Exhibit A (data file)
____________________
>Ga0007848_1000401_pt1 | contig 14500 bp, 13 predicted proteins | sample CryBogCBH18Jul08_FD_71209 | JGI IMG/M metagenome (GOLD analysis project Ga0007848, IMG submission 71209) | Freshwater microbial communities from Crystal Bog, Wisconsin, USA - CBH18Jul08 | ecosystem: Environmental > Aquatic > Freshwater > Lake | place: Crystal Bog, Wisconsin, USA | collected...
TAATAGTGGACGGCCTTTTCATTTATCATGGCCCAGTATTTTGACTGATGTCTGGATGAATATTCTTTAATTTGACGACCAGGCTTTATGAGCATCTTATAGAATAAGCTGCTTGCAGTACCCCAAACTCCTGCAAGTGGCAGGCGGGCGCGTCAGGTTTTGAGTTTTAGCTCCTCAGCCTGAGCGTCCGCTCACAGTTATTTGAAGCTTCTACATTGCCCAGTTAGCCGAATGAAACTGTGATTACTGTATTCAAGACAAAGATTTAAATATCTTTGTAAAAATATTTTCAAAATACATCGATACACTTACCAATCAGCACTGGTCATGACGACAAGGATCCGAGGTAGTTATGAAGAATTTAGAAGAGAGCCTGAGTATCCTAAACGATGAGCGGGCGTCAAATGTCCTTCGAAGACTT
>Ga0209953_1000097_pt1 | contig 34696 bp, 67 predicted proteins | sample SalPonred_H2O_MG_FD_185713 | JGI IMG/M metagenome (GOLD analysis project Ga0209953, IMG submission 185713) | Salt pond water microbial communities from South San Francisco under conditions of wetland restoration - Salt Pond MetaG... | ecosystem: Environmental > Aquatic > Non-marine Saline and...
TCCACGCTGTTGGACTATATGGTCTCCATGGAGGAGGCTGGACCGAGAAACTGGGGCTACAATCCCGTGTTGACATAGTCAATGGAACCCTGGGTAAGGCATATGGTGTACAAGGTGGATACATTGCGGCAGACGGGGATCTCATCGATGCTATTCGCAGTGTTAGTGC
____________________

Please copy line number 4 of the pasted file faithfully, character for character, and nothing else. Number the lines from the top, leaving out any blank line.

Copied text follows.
TCCACGCTGTTGGACTATATGGTCTCCATGGAGGAGGCTGGACCGAGAAACTGGGGCTACAATCCCGTGTTGACATAGTCAATGGAACCCTGGGTAAGGCATATGGTGTACAAGGTGGATACATTGCGGCAGACGGGGATCTCATCGATGCTATTCGCAGTGTTAGTGC